It would only be from the time of the Restoration that the more recent events would be acted out, the martyrdoms of Charles being the prime example. It is not evident that the French could make direct parallels between Tudor-centered theater, and Stuart history. The mirror must have been quite dark, certainly by comparison with Roman history in theater. The plays by Pierre Corneille, Rotrou, and others are filled with the atmosphere of conspiracy, dvnastic divisions, jealousy, over-mighty subjects, and civil war. As a reader of Livy, Justin, Tacitus, and of course Lucan, Pierre Corneille would parallel only obliquely present events in France through Roman political history. Great playwright that he was, Corneille placed at the foundation of his plays such themes as the relation between victory and legitimacy, conspiracy, benefits, inequality of rank, and gratitude, and the management of lesser provincial princes by Rome. Civil war as such, like murder, is kept off-stage, but it is a constant presence. In 1642, in Cinna, Corneille offers a typology of the political being, with Maximilian being a republican, Cinna an aristocratic oligarch, and Augustus the princeps. In 1651, in Nicomède, the proud regional king is confronted by a diplomat from Rome charged with maintaining submission to Rome. Here Corneille was interested in "management" in empire, with parallels about a proud Irish clan chief in British history being out of reach, or at the most, only oblique. Rebellion, civil war, popular tumult, overthrow of empire, such were the canonical themes of French elite theater at the time of the civil wars in Britain.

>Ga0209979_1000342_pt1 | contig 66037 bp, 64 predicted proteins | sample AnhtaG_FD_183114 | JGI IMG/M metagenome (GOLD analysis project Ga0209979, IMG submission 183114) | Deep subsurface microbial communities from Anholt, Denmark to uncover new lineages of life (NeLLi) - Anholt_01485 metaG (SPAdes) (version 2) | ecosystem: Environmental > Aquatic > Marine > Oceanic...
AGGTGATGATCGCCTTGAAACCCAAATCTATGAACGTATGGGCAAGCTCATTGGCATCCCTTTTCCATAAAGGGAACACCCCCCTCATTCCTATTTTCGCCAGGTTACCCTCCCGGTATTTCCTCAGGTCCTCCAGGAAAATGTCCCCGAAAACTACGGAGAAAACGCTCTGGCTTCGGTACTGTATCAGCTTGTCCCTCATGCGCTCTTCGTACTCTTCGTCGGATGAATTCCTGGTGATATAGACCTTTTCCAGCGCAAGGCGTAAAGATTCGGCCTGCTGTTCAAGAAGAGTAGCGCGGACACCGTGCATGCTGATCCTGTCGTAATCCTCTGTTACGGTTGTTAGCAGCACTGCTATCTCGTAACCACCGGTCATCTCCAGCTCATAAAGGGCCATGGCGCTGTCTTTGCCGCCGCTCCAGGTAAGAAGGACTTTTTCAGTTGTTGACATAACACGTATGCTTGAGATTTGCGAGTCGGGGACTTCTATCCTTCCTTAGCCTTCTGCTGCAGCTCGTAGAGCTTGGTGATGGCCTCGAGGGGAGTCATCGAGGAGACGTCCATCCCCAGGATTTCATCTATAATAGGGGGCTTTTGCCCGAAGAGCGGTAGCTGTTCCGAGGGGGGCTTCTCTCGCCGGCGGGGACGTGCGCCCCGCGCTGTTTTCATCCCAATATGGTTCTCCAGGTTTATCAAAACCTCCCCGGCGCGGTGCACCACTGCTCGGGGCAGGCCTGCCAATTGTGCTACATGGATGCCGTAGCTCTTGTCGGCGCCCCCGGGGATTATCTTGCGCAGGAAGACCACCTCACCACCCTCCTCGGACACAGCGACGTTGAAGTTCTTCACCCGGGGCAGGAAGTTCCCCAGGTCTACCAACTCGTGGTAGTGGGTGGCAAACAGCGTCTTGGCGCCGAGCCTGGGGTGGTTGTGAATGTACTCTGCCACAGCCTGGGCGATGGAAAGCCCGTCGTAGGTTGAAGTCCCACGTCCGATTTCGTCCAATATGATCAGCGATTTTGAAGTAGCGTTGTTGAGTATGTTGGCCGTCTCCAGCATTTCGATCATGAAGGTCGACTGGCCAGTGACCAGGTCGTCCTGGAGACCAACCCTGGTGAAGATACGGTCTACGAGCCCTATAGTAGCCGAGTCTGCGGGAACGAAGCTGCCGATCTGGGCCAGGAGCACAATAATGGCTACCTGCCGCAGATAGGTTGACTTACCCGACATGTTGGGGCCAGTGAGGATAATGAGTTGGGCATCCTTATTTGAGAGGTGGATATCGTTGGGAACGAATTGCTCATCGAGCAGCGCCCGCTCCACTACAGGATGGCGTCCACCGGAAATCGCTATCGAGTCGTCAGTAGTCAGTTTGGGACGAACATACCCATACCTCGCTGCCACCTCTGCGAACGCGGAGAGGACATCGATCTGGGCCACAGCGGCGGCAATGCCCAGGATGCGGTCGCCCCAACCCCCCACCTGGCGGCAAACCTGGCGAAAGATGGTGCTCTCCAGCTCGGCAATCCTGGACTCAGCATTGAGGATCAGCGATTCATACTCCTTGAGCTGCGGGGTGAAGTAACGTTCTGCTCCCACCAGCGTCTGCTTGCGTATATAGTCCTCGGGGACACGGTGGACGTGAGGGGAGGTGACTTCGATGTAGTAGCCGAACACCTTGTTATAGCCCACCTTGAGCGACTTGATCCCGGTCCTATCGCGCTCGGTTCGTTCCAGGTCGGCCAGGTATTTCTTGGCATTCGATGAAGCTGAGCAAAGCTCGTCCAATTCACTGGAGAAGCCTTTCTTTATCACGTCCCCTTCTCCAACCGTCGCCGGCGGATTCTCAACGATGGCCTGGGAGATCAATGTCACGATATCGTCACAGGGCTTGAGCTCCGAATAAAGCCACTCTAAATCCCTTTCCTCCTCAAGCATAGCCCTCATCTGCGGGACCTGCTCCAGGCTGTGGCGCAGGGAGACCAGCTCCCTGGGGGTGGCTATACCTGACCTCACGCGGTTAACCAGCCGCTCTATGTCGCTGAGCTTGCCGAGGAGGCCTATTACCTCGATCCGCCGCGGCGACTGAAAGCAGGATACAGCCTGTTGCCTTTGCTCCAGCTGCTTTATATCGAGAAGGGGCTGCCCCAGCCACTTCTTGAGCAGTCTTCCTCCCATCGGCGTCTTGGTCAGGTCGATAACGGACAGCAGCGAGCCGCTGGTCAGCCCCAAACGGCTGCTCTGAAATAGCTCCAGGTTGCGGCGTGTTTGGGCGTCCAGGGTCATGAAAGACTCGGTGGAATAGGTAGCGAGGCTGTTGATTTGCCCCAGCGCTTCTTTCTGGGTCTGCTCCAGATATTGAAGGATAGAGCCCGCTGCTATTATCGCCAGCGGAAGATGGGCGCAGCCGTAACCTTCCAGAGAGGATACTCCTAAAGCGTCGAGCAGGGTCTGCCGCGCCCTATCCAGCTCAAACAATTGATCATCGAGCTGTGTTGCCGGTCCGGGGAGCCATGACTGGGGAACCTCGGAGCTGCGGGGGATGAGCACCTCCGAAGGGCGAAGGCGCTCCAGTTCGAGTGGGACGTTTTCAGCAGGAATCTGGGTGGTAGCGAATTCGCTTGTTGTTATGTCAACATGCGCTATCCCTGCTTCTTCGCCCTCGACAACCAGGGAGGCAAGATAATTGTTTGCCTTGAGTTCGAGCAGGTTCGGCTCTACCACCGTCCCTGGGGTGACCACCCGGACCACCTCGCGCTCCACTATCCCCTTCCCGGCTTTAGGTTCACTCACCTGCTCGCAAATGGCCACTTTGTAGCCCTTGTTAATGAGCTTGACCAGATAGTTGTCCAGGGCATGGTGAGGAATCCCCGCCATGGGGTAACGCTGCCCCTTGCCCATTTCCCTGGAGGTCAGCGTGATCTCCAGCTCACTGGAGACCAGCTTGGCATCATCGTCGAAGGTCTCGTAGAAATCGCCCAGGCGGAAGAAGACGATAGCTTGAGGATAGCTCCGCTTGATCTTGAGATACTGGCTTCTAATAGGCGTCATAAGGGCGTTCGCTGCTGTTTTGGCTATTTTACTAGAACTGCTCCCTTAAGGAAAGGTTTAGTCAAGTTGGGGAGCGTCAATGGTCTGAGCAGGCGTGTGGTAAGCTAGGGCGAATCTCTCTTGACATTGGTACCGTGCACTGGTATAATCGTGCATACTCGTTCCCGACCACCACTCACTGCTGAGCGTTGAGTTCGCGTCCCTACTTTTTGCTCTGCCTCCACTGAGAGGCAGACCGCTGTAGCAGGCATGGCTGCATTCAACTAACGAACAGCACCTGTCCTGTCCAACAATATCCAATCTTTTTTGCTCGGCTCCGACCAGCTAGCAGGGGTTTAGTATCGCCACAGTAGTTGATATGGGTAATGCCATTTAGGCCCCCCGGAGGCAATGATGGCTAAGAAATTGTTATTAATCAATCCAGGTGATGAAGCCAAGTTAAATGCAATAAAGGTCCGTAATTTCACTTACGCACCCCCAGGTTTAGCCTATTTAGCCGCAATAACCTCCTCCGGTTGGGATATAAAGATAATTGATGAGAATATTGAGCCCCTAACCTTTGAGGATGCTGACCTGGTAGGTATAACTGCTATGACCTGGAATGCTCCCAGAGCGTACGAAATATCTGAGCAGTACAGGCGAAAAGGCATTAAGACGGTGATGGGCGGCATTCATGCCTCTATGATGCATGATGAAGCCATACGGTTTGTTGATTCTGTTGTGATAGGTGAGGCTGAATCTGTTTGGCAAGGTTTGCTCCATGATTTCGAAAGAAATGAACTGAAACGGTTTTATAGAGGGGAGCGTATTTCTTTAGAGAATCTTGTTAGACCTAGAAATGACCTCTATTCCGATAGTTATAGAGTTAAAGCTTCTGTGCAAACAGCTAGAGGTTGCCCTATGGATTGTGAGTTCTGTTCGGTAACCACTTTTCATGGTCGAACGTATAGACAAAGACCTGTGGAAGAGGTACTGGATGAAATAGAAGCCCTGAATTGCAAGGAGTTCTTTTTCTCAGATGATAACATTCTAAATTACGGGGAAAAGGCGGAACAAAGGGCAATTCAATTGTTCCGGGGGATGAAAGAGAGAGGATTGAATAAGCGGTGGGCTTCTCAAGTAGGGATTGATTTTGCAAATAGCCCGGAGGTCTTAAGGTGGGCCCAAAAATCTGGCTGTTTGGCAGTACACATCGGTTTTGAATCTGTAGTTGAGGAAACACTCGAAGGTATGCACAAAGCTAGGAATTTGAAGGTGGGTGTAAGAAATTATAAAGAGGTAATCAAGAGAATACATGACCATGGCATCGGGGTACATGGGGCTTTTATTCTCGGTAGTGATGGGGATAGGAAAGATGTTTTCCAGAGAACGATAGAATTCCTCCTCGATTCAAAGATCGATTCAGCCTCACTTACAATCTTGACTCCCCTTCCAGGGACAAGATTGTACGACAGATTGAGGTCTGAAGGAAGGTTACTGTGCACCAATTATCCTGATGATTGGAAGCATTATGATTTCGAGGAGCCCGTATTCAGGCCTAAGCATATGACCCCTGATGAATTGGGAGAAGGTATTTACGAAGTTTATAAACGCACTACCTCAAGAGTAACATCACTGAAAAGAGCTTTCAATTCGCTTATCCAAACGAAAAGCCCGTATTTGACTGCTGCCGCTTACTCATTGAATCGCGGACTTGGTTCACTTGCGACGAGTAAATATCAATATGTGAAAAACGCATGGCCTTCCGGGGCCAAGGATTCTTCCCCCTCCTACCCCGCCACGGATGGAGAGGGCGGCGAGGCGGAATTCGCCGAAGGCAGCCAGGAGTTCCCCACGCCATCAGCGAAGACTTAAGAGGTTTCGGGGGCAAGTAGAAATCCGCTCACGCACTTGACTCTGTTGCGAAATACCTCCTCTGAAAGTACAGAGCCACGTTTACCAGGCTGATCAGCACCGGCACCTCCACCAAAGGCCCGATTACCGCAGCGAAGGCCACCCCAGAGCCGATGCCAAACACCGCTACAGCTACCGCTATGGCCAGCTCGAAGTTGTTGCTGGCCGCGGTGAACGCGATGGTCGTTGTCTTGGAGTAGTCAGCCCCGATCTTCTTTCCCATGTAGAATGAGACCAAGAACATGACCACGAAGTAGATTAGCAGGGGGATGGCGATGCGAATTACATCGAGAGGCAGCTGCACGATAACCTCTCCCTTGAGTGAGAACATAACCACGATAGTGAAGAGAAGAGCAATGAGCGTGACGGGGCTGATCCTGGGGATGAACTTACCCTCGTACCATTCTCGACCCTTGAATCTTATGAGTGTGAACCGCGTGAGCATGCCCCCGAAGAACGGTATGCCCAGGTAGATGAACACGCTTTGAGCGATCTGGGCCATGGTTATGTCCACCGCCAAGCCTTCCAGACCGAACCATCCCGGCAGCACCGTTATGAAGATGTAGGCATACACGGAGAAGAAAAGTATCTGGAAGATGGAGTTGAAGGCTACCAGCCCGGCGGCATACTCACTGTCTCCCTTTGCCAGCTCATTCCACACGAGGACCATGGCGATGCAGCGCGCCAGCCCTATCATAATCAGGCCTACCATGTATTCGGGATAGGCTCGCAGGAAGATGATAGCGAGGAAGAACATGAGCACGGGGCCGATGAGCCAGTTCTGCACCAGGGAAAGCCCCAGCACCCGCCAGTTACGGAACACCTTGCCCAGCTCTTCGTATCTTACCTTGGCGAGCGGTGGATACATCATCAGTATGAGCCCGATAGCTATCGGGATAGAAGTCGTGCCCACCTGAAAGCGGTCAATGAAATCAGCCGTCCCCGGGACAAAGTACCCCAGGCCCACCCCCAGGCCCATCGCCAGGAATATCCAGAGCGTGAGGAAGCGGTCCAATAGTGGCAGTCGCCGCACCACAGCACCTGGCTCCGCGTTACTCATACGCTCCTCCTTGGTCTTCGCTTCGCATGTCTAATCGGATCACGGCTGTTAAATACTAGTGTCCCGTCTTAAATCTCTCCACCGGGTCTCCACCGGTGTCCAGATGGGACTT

As a complement to this brief survey of comments on the events in the English civil war, let us turn to two writers about civil war after the Fronde experience. Writing in the 1670s, after having been a voracious reader and frenzied political animal, at the heart of his Mémoires Cardinal Retz put the question of how to turn an urban "emotion" into a civil war.